Although George Orwell grew up in the relative comfort of the English middle class, his socialist convictions and general sense of fairness led him to hate his country's deeply ingrained class structure. That perspective permeates this book, but the most striking elements are the quotidian details of life that Orwell observes in his first-person account of the lives of coal miners and others in the poor north of England. Wigan Pier
is almost too realistic at times, as Orwell brings his unparalleled powers of observation to portray the wretched conditions of the working class. That Orwell may have slanted his reporting to make things look worse than they were is a question that does not lessen the book's interest.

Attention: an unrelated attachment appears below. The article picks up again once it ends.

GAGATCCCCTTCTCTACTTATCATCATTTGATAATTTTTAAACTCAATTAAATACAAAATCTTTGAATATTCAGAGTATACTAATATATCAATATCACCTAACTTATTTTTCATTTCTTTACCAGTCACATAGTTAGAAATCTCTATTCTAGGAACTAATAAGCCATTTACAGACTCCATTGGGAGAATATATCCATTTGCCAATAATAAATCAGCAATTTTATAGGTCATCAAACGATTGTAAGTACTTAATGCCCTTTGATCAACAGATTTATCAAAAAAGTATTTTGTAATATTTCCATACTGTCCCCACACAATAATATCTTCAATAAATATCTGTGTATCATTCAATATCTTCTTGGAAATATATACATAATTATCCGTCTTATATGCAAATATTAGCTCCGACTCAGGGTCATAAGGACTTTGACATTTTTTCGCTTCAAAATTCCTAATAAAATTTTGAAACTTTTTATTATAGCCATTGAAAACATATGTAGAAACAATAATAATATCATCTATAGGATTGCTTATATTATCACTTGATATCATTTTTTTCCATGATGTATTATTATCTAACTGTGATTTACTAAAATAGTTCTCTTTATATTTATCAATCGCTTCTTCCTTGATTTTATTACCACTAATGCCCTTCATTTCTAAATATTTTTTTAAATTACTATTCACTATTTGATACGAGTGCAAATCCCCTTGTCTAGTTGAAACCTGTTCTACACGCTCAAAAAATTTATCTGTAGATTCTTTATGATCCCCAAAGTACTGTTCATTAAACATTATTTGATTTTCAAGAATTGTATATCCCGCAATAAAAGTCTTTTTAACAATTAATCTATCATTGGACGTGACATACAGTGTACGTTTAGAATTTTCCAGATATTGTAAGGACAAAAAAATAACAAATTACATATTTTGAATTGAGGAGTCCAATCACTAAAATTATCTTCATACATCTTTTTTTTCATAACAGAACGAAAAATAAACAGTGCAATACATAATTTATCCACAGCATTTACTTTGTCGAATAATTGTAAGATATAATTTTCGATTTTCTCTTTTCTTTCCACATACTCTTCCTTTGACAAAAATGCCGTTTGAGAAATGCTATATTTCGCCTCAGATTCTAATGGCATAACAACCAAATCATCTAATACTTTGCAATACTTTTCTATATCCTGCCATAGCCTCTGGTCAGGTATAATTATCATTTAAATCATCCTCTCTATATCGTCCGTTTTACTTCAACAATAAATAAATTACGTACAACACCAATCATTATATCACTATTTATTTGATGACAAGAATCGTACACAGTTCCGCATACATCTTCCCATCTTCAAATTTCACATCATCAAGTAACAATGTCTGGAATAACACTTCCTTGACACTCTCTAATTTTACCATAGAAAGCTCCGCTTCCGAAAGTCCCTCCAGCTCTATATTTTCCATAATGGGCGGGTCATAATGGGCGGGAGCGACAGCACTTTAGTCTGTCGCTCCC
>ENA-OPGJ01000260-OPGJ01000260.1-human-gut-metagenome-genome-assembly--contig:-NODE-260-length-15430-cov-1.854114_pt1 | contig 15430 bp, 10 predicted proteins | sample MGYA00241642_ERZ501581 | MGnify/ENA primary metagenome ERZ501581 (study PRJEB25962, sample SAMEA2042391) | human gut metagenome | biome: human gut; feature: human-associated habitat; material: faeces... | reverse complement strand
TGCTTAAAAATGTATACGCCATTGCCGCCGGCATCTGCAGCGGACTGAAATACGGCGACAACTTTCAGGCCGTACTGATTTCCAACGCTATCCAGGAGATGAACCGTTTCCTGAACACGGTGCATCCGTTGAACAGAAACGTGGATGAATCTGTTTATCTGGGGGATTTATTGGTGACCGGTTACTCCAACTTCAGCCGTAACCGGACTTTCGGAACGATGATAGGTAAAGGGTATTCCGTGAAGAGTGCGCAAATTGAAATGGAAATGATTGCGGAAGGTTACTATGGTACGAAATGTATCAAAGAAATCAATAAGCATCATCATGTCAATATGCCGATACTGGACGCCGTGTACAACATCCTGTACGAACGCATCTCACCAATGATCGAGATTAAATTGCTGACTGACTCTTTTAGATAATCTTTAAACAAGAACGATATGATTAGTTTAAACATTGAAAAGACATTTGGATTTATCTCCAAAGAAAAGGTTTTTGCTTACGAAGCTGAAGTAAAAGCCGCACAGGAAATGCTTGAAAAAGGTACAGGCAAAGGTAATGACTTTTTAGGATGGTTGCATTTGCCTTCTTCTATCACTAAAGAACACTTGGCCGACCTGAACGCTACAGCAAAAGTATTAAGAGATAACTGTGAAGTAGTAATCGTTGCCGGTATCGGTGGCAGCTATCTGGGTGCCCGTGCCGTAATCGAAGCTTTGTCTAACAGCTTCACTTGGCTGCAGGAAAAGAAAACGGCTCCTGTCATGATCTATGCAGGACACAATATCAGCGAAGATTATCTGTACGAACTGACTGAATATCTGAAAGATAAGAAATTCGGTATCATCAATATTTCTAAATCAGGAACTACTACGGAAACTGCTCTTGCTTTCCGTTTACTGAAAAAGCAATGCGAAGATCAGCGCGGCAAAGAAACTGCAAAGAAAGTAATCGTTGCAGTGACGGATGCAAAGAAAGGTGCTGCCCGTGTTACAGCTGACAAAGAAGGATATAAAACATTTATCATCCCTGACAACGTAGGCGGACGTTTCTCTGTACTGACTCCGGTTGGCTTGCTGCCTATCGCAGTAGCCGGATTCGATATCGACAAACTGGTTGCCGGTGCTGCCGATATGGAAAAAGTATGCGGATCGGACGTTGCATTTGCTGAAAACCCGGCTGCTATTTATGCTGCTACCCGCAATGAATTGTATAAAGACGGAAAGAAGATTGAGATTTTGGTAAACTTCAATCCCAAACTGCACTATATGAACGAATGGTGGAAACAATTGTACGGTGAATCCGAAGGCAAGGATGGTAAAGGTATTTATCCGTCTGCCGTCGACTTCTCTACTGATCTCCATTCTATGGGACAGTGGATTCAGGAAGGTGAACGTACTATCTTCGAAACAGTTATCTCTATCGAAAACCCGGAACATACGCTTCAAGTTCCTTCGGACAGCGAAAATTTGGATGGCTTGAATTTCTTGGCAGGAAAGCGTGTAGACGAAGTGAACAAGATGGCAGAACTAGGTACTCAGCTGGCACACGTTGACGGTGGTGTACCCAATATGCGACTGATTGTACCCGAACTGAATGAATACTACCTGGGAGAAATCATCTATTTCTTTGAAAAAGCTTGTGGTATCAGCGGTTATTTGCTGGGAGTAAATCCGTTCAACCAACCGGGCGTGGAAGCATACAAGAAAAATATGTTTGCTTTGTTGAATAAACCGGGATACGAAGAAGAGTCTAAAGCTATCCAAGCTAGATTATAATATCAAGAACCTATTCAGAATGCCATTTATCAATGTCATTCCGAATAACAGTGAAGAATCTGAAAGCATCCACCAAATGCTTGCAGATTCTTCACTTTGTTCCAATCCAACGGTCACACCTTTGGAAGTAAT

* If 'peerless prose' could apply to one writer alone, I'd accord it to Orwell The Guardian * Jeremy Northam is superb. The manner is wholly entertaining yet maintaining an air of informative anecdote making the book so real and alive. The School Librarian on Down and Out in Paris and London * Simon Callow's remarkable narration brings out the many layers of Orwell's fable... Brilliant' The Observer on Animal Farm * Nineteen Eighty-Four is given fresh life through this vigorous narration The Observer on Ninteen Eighty-Four
--This text refers to an out of print or unavailable edition of this title.